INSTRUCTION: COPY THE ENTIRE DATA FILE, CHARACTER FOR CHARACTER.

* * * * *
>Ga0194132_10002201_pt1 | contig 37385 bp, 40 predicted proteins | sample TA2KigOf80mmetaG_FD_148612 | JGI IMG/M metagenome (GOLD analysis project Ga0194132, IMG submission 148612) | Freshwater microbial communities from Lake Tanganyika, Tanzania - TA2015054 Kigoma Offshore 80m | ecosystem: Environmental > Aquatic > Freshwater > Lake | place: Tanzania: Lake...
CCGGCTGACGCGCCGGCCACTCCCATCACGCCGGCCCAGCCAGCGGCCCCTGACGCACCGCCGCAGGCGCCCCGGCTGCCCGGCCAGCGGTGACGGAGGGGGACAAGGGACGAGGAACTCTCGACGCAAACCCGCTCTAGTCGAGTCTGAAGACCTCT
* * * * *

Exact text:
>Ga0194132_10002201_pt1 | contig 37385 bp, 40 predicted proteins | sample TA2KigOf80mmetaG_FD_148612 | JGI IMG/M metagenome (GOLD analysis project Ga0194132, IMG submission 148612) | Freshwater microbial communities from Lake Tanganyika, Tanzania - TA2015054 Kigoma Offshore 80m | ecosystem: Environmental > Aquatic > Freshwater > Lake | place: Tanzania: Lake...
CCGGCTGACGCGCCGGCCACTCCCATCACGCCGGCCCAGCCAGCGGCCCCTGACGCACCGCCGCAGGCGCCCCGGCTGCCCGGCCAGCGGTGACGGAGGGGGACAAGGGACGAGGAACTCTCGACGCAAACCCGCTCTAGTCGAGTCTGAAGACCTCT